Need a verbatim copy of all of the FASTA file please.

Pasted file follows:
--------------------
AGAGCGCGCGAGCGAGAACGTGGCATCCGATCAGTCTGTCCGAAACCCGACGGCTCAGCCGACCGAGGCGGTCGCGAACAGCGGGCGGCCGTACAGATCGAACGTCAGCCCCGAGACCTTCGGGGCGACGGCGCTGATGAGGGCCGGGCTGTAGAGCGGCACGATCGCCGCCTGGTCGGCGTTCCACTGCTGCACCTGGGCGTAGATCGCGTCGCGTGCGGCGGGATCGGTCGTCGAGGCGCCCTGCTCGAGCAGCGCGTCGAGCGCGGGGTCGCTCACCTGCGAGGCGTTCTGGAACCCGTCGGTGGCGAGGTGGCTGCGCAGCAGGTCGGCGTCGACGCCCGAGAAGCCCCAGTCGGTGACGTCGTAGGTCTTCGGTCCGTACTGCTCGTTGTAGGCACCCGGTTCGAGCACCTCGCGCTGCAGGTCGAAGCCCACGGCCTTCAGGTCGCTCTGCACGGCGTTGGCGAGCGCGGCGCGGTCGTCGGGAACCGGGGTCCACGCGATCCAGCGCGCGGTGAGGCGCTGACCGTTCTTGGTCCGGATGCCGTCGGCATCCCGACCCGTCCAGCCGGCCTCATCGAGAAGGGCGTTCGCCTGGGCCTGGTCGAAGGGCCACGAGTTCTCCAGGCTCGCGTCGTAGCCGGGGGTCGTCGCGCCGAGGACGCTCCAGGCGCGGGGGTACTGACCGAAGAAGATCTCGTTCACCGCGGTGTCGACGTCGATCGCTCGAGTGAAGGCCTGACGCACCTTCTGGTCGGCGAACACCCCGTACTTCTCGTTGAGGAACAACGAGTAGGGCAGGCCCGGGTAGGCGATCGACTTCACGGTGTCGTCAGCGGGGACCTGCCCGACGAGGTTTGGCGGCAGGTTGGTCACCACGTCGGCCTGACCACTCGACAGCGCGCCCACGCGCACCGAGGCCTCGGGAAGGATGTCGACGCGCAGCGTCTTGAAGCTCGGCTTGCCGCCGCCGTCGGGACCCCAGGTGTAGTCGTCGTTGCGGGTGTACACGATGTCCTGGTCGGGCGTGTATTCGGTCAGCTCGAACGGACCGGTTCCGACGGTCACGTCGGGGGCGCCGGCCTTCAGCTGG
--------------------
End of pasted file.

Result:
AGAGCGCGCGAGCGAGAACGTGGCATCCGATCAGTCTGTCCGAAACCCGACGGCTCAGCCGACCGAGGCGGTCGCGAACAGCGGGCGGCCGTACAGATCGAACGTCAGCCCCGAGACCTTCGGGGCGACGGCGCTGATGAGGGCCGGGCTGTAGAGCGGCACGATCGCCGCCTGGTCGGCGTTCCACTGCTGCACCTGGGCGTAGATCGCGTCGCGTGCGGCGGGATCGGTCGTCGAGGCGCCCTGCTCGAGCAGCGCGTCGAGCGCGGGGTCGCTCACCTGCGAGGCGTTCTGGAACCCGTCGGTGGCGAGGTGGCTGCGCAGCAGGTCGGCGTCGACGCCCGAGAAGCCCCAGTCGGTGACGTCGTAGGTCTTCGGTCCGTACTGCTCGTTGTAGGCACCCGGTTCGAGCACCTCGCGCTGCAGGTCGAAGCCCACGGCCTTCAGGTCGCTCTGCACGGCGTTGGCGAGCGCGGCGCGGTCGTCGGGAACCGGGGTCCACGCGATCCAGCGCGCGGTGAGGCGCTGACCGTTCTTGGTCCGGATGCCGTCGGCATCCCGACCCGTCCAGCCGGCCTCATCGAGAAGGGCGTTCGCCTGGGCCTGGTCGAAGGGCCACGAGTTCTCCAGGCTCGCGTCGTAGCCGGGGGTCGTCGCGCCGAGGACGCTCCAGGCGCGGGGGTACTGACCGAAGAAGATCTCGTTCACCGCGGTGTCGACGTCGATCGCTCGAGTGAAGGCCTGACGCACCTTCTGGTCGGCGAACACCCCGTACTTCTCGTTGAGGAACAACGAGTAGGGCAGGCCCGGGTAGGCGATCGACTTCACGGTGTCGTCAGCGGGGACCTGCCCGACGAGGTTTGGCGGCAGGTTGGTCACCACGTCGGCCTGACCACTCGACAGCGCGCCCACGCGCACCGAGGCCTCGGGAAGGATGTCGACGCGCAGCGTCTTGAAGCTCGGCTTGCCGCCGCCGTCGGGACCCCAGGTGTAGTCGTCGTTGCGGGTGTACACGATGTCCTGGTCGGGCGTGTATTCGGTCAGCTCGAACGGACCGGTTCCGACGGTCACGTCGGGGGCGCCGGCCTTCAGCTGG